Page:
King William of Arc

King John, William Conqueror, and Joan of Arc

King John

Biographical Information

John was born to Henry II of England and Eleanor of Aquitaine on December 24, 1166 at Beaumont Palace in Oxford, England. After having two wives, fathering six children, and accepting the Magna Carta, a document that will change England forever, he dies on October 19, 1216 in Newark-on-Trent, England.

Memorable Moments

  • Was nicknamed "John Lackland" due to his lack of land when his fathers reign was split up.
  • King John was thought of to have been guilty of his nephew's death, and being known to be selfish and cruel, many believed this to be true.


In 1215 in Runnymede, a group of nobles joined together against King John and demand of him that he accept the Magna Carta, a document known as the Great Charter. This document changed the idea of a Monarchy, it forced the King to obey the same laws as his subjects and he can no longer tax them or take their property without consent or payment. However, John received approval from the Pope, later in time, to break his word on the document seeing as he claimed that he had signed the document under a threat.

William Conqueror

Biographical Information

He was born William I in 1027 in Falaise, Normandy. He inherited his father's position as Duke of Normandy when his father passed, however, he soon overran England and became the King of England also. Once Duke William of Normandy, he changed his name to William Conqueror after he conquered the Anglo-Saxons and England. He later died on September 9, 1087 in Rouen, Normandy.

Memorable Moments

  • William Conqueror was the first Norman King of England.
  • William defeated the King Harold in the Battle of Hastings.
  • He established a central tax system.


William Conqueror helped to established feudalism in Europe. Europe had no central government and was constantly being attacked by barbarians, so feudalism played a key role in protecting the kingdom. Feudalism was a system of loyalty. Without feudalism, no work would have gotten done, and the kingdom may not have survived.

Joan Of Arc

The maiden warrior who led the French soldiers in the Battle of Orleans is known by many names; Joan of Arc, Jeanne d’Arc, St. Joan of Arc, and Maid of Orleans. However, no matter how she is referred, her story is still the same and still full of power and mystery.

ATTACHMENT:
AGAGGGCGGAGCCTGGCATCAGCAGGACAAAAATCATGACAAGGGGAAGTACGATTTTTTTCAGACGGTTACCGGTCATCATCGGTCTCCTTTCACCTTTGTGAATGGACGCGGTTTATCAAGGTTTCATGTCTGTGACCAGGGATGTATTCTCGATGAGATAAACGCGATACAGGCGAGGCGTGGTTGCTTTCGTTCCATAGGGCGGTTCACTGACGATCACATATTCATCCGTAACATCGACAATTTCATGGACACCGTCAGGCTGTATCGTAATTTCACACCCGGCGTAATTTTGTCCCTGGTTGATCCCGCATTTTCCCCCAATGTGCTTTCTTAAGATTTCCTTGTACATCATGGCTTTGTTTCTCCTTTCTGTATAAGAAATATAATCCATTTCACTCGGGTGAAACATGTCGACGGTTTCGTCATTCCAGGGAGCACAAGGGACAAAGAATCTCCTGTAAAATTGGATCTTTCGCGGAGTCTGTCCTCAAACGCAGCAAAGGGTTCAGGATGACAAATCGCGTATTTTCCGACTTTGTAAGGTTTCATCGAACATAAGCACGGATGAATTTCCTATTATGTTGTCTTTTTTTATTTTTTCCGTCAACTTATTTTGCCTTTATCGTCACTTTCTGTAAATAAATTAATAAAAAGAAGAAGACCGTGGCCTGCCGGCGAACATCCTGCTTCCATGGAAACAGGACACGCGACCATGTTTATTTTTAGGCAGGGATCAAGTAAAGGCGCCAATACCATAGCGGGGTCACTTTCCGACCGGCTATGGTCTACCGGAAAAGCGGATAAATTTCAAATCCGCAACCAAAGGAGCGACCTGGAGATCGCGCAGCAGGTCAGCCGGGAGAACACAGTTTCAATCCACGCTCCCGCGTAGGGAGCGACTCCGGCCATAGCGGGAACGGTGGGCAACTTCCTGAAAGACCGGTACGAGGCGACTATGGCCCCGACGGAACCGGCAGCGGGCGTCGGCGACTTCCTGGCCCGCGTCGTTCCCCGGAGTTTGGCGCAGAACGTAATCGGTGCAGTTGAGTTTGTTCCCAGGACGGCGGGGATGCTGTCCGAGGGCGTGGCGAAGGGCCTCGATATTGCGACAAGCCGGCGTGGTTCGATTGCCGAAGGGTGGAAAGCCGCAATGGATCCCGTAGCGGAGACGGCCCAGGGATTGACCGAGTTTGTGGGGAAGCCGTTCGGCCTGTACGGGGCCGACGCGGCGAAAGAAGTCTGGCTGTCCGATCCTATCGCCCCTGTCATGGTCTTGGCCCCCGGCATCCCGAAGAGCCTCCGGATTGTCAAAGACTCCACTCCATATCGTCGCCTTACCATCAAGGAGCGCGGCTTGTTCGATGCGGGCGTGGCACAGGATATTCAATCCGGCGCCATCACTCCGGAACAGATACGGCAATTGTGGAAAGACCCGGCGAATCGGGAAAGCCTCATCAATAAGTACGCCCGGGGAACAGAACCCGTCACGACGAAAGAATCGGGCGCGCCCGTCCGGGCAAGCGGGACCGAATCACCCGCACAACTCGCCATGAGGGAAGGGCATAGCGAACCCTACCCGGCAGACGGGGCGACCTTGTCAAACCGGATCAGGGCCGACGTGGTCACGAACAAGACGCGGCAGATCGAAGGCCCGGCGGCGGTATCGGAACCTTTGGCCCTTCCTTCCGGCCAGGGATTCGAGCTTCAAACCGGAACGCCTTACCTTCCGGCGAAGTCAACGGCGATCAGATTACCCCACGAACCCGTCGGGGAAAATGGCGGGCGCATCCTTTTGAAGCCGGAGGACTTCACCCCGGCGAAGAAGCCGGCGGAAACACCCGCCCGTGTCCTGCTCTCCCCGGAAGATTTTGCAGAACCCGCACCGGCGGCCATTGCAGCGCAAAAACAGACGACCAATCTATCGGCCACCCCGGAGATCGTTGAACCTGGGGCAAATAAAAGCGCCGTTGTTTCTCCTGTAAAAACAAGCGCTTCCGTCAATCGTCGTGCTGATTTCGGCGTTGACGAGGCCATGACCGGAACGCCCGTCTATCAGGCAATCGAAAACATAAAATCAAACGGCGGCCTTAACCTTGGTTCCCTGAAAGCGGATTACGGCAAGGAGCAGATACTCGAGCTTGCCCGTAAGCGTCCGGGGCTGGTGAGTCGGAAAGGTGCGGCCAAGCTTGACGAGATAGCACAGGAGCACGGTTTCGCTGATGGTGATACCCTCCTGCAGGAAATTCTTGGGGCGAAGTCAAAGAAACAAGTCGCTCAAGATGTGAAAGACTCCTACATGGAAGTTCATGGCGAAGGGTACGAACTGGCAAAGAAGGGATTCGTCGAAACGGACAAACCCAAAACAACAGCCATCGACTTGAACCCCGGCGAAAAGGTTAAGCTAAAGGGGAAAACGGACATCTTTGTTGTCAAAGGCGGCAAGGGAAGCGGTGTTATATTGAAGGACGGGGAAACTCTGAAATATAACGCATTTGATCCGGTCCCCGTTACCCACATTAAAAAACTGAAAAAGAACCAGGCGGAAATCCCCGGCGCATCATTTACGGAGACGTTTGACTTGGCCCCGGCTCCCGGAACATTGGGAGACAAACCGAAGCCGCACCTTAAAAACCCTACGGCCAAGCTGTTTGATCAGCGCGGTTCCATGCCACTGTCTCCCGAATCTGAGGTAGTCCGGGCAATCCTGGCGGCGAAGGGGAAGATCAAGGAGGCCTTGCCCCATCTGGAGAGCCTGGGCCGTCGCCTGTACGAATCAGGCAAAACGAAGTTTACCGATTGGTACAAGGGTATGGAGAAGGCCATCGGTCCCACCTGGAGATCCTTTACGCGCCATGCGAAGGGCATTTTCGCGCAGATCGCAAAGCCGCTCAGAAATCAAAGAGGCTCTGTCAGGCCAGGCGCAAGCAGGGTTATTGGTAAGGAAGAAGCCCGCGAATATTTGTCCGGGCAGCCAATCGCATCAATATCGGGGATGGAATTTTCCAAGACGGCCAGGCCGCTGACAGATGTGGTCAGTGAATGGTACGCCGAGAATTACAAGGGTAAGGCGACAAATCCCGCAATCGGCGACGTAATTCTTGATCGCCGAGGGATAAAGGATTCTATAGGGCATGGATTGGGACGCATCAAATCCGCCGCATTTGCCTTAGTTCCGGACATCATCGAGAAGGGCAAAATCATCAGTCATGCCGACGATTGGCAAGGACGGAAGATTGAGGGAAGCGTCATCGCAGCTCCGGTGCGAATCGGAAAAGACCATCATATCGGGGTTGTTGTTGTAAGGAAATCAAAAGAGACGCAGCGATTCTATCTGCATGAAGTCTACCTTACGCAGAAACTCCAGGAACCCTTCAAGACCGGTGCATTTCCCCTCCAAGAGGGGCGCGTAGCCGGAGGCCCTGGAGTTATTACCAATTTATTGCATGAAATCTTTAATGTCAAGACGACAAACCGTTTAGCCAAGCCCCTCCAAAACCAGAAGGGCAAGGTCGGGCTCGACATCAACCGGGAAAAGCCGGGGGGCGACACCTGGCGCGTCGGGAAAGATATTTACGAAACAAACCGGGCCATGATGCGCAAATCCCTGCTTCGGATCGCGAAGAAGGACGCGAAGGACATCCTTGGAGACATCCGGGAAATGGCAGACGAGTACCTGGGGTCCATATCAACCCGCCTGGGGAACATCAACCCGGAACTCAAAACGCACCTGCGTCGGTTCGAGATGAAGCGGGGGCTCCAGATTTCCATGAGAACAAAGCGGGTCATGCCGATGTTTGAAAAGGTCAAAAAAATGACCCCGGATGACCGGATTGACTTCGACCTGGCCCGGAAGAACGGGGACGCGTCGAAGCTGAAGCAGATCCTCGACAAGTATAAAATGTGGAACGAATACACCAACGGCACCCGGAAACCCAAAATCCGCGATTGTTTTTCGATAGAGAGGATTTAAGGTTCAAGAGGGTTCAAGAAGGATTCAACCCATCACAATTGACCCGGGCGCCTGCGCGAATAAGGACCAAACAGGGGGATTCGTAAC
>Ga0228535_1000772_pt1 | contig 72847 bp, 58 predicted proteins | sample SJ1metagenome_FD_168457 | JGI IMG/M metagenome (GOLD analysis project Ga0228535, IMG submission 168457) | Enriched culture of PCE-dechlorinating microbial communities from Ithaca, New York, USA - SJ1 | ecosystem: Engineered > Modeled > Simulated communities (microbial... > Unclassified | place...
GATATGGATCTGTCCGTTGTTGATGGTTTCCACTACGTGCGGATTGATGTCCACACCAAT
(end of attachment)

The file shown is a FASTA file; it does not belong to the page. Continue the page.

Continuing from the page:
Orchestral Manoeuvres In The Dark - Maid Of Orleans

Biographical Information

Jeanne d’Arc, was born the daughter of Jacques d’Arc and Isabelle Romée in Domrémy, France in 1412 b.c. She later died at the age of 19 on May 30, 1431 in Rouen, France (then ruled by England). She had been captured by the English and burned at the stake as punishment for twelve crimes, one of them being heresy.

Memorable Moments

While in trial, when asked if she knew she was in God's grace, Joan of Arc replied,

"If I am not, may God put me there; and if I am, may God so keep me."

While in control of the French army, it was made known that Joan of Arc had a famously short temper. She never hesitated to yell at prestigious knights for swearing, behaving indecently, skipping Mass or dismissing her battle plans; she even accused some of spinelessness in their dealings with the English. Despite her harshness on her troops, while commander of the French army, Joan never participated in battle.

The Battle of Orleans

Sunday, Oct. 12th 1428 at 12am

Orléans, France

Orléans-la-Source, Centre

The Siege of Orléans was a turning point in the Hundred Years' War for France. It was the first major military victory under the power of Joan of Arc and the first French military success to follow the their defeat at Agincourtin.


Joan of Arc what ended the Hundred Years War. She insisted that the French army fight to win and not just 'play' at war. When she did this, she also helped to end the suffering of the commoners and bring peace to the kingdom.